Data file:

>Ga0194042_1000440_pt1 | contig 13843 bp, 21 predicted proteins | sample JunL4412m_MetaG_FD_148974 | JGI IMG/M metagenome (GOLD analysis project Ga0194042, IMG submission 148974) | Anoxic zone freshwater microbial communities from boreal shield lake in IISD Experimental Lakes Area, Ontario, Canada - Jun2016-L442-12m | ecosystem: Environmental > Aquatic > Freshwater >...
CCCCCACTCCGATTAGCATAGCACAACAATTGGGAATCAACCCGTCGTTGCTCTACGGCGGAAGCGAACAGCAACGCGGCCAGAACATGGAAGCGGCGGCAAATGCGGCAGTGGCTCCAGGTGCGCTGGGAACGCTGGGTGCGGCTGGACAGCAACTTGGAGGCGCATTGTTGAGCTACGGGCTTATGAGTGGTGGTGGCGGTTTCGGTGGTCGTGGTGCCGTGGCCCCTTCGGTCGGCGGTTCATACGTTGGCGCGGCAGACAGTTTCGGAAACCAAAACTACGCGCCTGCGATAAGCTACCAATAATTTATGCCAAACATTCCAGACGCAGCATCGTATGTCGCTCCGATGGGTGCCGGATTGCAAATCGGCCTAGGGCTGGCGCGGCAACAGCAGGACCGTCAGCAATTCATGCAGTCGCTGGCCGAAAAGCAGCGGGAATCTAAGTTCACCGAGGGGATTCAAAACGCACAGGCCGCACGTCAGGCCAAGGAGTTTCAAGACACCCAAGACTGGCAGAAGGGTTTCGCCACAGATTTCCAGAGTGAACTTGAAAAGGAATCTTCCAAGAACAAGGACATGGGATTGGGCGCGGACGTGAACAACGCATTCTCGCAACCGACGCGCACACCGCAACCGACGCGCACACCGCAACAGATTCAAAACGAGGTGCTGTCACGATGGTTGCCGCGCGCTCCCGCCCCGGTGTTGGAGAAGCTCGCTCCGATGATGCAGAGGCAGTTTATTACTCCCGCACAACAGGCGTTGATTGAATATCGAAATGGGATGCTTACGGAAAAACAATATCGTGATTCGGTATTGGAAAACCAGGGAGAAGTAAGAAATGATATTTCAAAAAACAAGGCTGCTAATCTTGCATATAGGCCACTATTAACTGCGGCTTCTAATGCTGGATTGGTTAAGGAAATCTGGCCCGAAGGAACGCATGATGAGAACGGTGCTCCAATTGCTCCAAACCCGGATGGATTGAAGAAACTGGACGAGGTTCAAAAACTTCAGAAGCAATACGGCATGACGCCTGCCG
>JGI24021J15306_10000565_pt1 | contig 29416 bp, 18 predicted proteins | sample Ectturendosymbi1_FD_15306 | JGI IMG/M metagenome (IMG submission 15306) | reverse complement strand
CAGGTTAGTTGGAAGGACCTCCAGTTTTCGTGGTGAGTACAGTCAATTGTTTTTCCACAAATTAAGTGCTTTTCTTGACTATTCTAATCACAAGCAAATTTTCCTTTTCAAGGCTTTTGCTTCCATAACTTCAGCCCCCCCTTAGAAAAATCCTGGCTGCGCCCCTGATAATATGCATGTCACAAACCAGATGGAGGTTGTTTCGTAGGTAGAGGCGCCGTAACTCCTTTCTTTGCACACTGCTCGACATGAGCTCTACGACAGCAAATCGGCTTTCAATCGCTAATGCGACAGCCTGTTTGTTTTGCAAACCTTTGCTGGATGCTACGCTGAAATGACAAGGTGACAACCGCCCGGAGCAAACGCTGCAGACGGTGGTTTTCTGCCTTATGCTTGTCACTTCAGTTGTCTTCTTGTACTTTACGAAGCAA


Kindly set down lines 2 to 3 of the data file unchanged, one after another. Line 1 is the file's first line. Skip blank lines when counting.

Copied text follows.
CCCCCACTCCGATTAGCATAGCACAACAATTGGGAATCAACCCGTCGTTGCTCTACGGCGGAAGCGAACAGCAACGCGGCCAGAACATGGAAGCGGCGGCAAATGCGGCAGTGGCTCCAGGTGCGCTGGGAACGCTGGGTGCGGCTGGACAGCAACTTGGAGGCGCATTGTTGAGCTACGGGCTTATGAGTGGTGGTGGCGGTTTCGGTGGTCGTGGTGCCGTGGCCCCTTCGGTCGGCGGTTCATACGTTGGCGCGGCAGACAGTTTCGGAAACCAAAACTACGCGCCTGCGATAAGCTACCAATAATTTATGCCAAACATTCCAGACGCAGCATCGTATGTCGCTCCGATGGGTGCCGGATTGCAAATCGGCCTAGGGCTGGCGCGGCAACAGCAGGACCGTCAGCAATTCATGCAGTCGCTGGCCGAAAAGCAGCGGGAATCTAAGTTCACCGAGGGGATTCAAAACGCACAGGCCGCACGTCAGGCCAAGGAGTTTCAAGACACCCAAGACTGGCAGAAGGGTTTCGCCACAGATTTCCAGAGTGAACTTGAAAAGGAATCTTCCAAGAACAAGGACATGGGATTGGGCGCGGACGTGAACAACGCATTCTCGCAACCGACGCGCACACCGCAACCGACGCGCACACCGCAACAGATTCAAAACGAGGTGCTGTCACGATGGTTGCCGCGCGCTCCCGCCCCGGTGTTGGAGAAGCTCGCTCCGATGATGCAGAGGCAGTTTATTACTCCCGCACAACAGGCGTTGATTGAATATCGAAATGGGATGCTTACGGAAAAACAATATCGTGATTCGGTATTGGAAAACCAGGGAGAAGTAAGAAATGATATTTCAAAAAACAAGGCTGCTAATCTTGCATATAGGCCACTATTAACTGCGGCTTCTAATGCTGGATTGGTTAAGGAAATCTGGCCCGAAGGAACGCATGATGAGAACGGTGCTCCAATTGCTCCAAACCCGGATGGATTGAAGAAACTGGACGAGGTTCAAAAACTTCAGAAGCAATACGGCATGACGCCTGCCG
>JGI24021J15306_10000565_pt1 | contig 29416 bp, 18 predicted proteins | sample Ectturendosymbi1_FD_15306 | JGI IMG/M metagenome (IMG submission 15306) | reverse complement strand